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Childhood Child on child sexual abuse - is blame necessary?

Possibly because part of this speaks about part of your story too?
Yes. And I knew that when I posted but struggled to put it in words. And that word “objectifying“— I’m learning about.
even if violence isn't used, it will be outside of a genuinely caring relationship where the abuser has the best interests of the other at heart
This is difficult for my smallest parts to understand. Working on teaching them.
 
Yes. And I knew that when I posted but struggled to put it in words. And that word “objectifying“— I’m learning about.
It's an important one. I think it's a word which applies to all childhood sexual trauma victims. Regardless of how the trauma/ abuse happened.
This is difficult for my smallest parts to understand. Working on teaching them.
Of course it is. So very difficult. There's no reason why they should readily and easily understand this. I don't think my littlies do either. But my work atm is getting things right in my adult brain first and hoping that will help the rest of my system. It's a slow process. A hard process. And it needs acceptance.

I think you're doing brilliantly and you go at whatever pace you need to....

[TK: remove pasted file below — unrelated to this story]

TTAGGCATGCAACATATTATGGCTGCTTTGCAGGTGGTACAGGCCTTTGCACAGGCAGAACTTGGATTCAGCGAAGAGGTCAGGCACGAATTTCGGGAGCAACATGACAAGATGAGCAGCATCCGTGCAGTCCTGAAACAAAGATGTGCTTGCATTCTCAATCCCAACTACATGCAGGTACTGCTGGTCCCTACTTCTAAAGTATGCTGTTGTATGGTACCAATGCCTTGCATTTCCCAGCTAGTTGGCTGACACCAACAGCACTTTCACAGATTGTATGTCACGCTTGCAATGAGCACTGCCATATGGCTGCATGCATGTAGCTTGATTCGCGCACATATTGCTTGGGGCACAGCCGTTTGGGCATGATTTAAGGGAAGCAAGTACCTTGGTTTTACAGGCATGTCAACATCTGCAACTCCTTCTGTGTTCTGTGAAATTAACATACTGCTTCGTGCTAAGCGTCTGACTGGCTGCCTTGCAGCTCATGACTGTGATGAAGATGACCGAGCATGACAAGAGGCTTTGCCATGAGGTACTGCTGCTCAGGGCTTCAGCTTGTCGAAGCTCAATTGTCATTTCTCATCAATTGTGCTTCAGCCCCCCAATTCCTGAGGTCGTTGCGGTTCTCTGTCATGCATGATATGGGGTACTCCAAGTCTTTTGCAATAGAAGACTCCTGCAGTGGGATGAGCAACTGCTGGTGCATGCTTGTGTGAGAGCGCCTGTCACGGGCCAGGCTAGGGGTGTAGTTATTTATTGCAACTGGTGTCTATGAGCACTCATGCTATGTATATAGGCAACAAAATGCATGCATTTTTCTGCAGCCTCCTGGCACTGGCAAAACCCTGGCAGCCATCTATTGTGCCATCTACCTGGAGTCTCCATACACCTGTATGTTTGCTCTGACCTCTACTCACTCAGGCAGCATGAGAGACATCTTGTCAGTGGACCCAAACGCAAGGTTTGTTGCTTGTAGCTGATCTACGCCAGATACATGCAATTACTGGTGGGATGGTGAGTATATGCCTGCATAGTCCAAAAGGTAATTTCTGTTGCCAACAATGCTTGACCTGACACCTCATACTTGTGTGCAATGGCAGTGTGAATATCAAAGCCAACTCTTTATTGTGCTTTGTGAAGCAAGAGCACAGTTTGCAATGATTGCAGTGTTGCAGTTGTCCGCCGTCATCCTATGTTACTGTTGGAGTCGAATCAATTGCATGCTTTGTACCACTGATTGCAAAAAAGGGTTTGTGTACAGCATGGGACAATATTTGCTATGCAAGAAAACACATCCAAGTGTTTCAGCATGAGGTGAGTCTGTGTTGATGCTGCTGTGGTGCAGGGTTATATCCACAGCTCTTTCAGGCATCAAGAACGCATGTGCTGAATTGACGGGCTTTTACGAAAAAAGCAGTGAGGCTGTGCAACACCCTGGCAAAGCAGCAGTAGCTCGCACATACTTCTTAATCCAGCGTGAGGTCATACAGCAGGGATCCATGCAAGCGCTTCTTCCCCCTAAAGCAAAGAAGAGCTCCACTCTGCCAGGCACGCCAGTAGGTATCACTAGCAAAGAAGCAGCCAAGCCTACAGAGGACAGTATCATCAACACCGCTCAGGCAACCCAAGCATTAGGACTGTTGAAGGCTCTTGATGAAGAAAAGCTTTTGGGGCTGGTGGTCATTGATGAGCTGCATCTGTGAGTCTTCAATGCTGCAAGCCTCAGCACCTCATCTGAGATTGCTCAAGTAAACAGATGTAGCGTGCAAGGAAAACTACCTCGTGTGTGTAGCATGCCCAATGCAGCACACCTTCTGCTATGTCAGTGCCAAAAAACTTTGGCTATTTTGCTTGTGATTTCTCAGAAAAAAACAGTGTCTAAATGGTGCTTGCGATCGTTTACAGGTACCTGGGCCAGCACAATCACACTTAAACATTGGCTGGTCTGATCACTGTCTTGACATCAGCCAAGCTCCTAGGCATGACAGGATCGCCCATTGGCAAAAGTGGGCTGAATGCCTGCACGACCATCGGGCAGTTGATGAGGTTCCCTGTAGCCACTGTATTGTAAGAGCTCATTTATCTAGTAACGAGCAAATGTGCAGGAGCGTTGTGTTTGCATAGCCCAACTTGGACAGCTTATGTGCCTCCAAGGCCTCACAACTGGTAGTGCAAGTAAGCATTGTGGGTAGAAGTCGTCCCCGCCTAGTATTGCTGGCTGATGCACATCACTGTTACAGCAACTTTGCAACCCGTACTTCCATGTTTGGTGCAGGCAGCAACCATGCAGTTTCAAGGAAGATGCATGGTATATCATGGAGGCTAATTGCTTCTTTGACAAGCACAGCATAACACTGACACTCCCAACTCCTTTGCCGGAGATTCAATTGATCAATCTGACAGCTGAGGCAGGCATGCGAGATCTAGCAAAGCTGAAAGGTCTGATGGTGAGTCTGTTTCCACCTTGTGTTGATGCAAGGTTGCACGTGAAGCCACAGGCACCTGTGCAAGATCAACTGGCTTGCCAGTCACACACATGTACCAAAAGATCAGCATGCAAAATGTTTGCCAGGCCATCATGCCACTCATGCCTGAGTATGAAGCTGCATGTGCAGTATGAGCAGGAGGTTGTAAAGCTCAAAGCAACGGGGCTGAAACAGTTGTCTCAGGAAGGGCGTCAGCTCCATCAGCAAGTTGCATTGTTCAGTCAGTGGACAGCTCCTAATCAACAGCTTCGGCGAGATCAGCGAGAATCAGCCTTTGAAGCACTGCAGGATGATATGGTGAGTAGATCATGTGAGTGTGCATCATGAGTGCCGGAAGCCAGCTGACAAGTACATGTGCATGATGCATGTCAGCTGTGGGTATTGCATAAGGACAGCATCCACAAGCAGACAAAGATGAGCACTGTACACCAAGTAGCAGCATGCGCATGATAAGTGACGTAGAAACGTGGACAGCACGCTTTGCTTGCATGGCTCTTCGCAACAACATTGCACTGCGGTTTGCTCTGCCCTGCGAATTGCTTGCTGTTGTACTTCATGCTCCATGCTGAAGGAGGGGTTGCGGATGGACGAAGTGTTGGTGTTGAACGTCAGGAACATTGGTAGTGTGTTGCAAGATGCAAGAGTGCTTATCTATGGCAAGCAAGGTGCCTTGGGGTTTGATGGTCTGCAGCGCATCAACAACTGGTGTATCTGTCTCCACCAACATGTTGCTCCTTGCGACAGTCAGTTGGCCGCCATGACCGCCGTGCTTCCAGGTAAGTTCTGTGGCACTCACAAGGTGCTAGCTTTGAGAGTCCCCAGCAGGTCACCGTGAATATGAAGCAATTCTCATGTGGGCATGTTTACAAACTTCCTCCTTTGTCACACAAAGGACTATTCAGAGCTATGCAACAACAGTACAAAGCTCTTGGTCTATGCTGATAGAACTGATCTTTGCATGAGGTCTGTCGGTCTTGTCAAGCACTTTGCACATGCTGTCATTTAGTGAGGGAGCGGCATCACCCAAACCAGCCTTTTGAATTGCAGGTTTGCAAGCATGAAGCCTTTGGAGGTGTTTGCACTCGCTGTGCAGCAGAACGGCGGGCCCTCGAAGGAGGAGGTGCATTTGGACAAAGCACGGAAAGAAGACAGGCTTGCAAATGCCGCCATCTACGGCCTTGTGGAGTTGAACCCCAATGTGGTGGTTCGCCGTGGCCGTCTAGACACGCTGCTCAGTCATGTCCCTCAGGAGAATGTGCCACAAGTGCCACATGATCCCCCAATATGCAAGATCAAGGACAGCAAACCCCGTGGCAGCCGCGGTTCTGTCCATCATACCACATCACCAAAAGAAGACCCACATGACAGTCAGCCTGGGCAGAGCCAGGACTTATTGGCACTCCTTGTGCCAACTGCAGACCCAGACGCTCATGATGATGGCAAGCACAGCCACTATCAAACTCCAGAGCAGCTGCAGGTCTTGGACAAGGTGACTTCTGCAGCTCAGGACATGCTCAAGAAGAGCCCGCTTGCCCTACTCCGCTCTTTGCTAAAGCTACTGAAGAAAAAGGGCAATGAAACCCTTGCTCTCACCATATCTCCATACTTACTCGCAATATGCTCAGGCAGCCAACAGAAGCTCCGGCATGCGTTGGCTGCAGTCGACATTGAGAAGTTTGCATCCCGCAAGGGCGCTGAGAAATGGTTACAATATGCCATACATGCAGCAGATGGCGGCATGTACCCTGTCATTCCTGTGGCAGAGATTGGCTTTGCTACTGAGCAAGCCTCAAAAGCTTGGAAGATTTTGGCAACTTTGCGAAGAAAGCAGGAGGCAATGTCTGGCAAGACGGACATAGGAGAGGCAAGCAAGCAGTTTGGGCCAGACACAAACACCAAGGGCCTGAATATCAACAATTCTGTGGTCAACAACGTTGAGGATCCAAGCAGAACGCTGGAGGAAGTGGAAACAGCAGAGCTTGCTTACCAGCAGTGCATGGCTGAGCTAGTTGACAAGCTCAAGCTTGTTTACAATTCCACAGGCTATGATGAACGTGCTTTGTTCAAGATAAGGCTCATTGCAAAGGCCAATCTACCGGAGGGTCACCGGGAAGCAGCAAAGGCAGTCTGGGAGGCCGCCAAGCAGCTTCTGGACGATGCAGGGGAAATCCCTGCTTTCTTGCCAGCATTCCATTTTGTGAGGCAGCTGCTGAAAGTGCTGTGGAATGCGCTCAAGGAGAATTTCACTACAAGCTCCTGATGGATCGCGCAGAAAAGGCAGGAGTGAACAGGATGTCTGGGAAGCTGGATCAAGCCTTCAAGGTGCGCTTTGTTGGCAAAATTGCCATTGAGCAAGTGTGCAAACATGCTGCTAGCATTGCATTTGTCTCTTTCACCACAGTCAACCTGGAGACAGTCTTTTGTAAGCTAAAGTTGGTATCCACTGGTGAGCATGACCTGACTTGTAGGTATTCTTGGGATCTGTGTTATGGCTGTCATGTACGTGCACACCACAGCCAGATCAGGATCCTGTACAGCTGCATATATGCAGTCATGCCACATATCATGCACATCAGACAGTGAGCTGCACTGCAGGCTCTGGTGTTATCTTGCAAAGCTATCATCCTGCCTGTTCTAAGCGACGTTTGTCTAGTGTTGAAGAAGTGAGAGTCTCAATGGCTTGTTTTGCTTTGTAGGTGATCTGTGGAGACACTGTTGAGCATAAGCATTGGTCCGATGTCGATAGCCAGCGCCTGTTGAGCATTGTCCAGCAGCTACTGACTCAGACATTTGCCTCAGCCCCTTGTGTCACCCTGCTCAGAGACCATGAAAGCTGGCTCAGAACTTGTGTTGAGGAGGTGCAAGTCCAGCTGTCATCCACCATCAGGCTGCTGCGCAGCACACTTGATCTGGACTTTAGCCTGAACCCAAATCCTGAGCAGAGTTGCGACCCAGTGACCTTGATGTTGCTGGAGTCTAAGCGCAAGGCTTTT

I heard on a YouTube broadcast about adult csa Survivors recently discussing their experiences. A university study was set up to explore the stories of sexual abuse. The main surprising finding they found was that the vast majority of cases had experienced their abuse outside of a violent or physically coercive dynamic. This was so helpful for me to hear for validation of my own story. The seriousness of csa or sa (and rightly so) is often married up with violence. 'Have you experienced sexual violence?' is what I read on websites again and again and again. And for me I've always thought 'No' so these help lines/sites don't apply to me. And I won't be alone in that. I think help sites could use terminology in addition to sexual violence, such as 'Have you been "sexually violated'? or 'experienced 'sexual trauma'?

It may seem a small detail but can far more helpful and validating than bunching sexual assault into the category of violence which is not everyone's experience of sexual trauma. Language is important.

Sorry went off on one
 
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Go off as much as you like! It’s helpful!
getting things right in my adult brain first and hoping that will help the rest of my system.
Definitely relate! Something I just very recently realized was that I had to figure out what/who was “bad/wrong” from my present-day current adult brain first and then, like Hoyt, hope it affected my younger parts. But! I discovered just a few weeks ago that my very smallest parts were not on board when th the rest of us— their perception was off and resisting what other parts knew to be true about what/who was bad/wrong. So I had to grieve that with them and begin teaching them. But first I had to test that they really were resisting what other parts knew to be true—and they were. It was a difficult time.
often married up with violence. 'Have you experienced sexual violence?